When Ritchie decided to put the band together, he first asked some well-known names to be part of it; names like Glenn Hughes and David Rosenthal were up in the air. Did you ever rehearse with Rainbow, having some diverse line-up than this current one?
Ronnie Romero: No. No, never. When I did the first meeting, I remember it was an interview with Ritchie in Munich. They told me about some ideas and who was coming to join us on the line-up, but finally that never happened. Being on the first rehearsal, I just met those guys. So, I don’t know what happened with the rest of the guys. They told me something about Glenn Hughes, and even if I am not wrong, I remember they told me something about Lars Ulrich from Metallica. They had been considering some well-known musicians. But the funny thing is they never told me anything about having any former Rainbow members in the band. They had been looking for different people from the very beginning. I’m completely sure about that.
It’s funny that even David Rosenthal lives pretty close to Ritchie, but he’s not in the band.
Ronnie Romero: I know, and Even Bobby Rondinelli lives on Long Island. I have been talking with Bobby Rondinelli once when Lords Of Black was touring with Axel Rudi Pell. He told me that he lives really close to Ritchie, but he never gets any phone call or anything about this. So, I think from the very beginning; they have been looking for different people.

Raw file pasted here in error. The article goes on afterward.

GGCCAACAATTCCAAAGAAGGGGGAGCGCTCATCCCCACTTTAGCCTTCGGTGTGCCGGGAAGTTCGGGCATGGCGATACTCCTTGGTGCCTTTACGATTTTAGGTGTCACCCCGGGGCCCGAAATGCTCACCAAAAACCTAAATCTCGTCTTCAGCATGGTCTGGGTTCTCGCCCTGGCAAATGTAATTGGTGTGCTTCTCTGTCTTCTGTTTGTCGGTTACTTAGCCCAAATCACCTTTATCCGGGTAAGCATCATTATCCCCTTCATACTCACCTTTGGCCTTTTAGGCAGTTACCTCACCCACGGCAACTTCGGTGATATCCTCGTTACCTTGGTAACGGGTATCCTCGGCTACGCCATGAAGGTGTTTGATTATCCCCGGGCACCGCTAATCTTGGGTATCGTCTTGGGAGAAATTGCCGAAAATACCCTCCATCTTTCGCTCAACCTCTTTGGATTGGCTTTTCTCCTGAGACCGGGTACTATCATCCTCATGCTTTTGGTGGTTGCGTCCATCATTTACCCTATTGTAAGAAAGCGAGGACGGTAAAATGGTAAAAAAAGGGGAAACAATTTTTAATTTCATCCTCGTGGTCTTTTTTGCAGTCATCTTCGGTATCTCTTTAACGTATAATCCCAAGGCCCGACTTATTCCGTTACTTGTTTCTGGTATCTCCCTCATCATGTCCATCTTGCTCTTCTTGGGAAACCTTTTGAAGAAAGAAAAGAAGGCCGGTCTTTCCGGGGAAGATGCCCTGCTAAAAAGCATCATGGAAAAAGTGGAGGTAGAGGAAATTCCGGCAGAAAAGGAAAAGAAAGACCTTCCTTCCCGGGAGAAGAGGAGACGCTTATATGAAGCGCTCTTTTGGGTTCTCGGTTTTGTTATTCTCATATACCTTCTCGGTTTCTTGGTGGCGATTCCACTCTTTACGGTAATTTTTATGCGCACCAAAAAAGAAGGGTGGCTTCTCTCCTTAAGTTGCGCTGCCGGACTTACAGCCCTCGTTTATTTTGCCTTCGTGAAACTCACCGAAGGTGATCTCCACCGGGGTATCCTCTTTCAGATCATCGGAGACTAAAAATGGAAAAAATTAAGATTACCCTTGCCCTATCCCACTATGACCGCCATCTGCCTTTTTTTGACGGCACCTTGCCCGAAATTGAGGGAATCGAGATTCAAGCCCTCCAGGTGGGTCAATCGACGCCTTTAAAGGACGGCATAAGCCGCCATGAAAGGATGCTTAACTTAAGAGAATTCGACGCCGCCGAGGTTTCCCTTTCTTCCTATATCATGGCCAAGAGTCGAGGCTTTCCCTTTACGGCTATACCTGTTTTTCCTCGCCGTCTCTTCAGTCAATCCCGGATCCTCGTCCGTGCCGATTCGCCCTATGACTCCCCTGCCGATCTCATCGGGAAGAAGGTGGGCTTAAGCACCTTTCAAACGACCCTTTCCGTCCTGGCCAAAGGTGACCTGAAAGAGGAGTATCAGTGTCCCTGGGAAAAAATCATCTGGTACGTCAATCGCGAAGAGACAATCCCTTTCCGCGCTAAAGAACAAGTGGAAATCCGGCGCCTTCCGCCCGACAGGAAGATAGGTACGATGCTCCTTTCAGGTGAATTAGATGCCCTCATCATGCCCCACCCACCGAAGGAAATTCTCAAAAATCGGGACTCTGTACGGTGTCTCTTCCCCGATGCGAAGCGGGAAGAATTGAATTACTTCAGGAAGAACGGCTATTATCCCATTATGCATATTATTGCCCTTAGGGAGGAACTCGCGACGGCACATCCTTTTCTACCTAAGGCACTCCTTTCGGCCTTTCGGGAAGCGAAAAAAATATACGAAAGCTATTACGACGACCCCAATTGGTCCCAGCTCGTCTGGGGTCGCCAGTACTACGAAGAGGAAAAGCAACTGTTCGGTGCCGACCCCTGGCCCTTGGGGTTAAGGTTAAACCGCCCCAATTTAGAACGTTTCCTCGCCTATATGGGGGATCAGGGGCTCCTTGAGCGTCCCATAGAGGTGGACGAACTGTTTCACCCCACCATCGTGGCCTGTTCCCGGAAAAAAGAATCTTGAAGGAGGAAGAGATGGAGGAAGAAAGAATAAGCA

On this current tour, you’re playing material from almost all Blackmore eras, including songs originally sung by Ronnie James Dio: Graham Bonnet, Joe Lynn Turner, Ian Gillan, Glenn Hughes, and David Coverdale. Ritchie has said that you’re the only vocalist who can handle the whole catalog, no matter who did the original vocals. So, which songs are the hardest for you to sing?
Ronnie Romero: All of them in a way, because we’re talking about the greatest singers in rock history. It isn’t just some singers; we’re talking about Dio and Ian Gillan. They’re on the list of my favorite singers. So, it’s tough to sing all the songs. But for technical reasons, Joe Lynn Turner’s stuff is the most difficult to sing because the kind of voice is entirely different from mine. I can handle the Ronnie James Dio stuff and Graham Bonnet very well because they both have a sort of like aggressive voice, which is pretty much the same as mine. Ian Gillan, honestly, it’s hard. But I can handle it, too, because I grew up listening to Deep Purple. So, in a way, it’s easy for me. But Joe Lynn Turner has a unique voice. It’s very melodic, with some twists and some vocal lines that are very difficult to replicate.
Have you ever tried to sing songs like “Stone Cold” and “Street of Dreams”?
Ronnie Romero: Yeah, yeah. In fact, I remember the last year for the UK tour; we’re going to rehearse the “Street of Dreams,” which is one of my favorite songs from Rainbow, and, in the beginning, it was tough to perform that.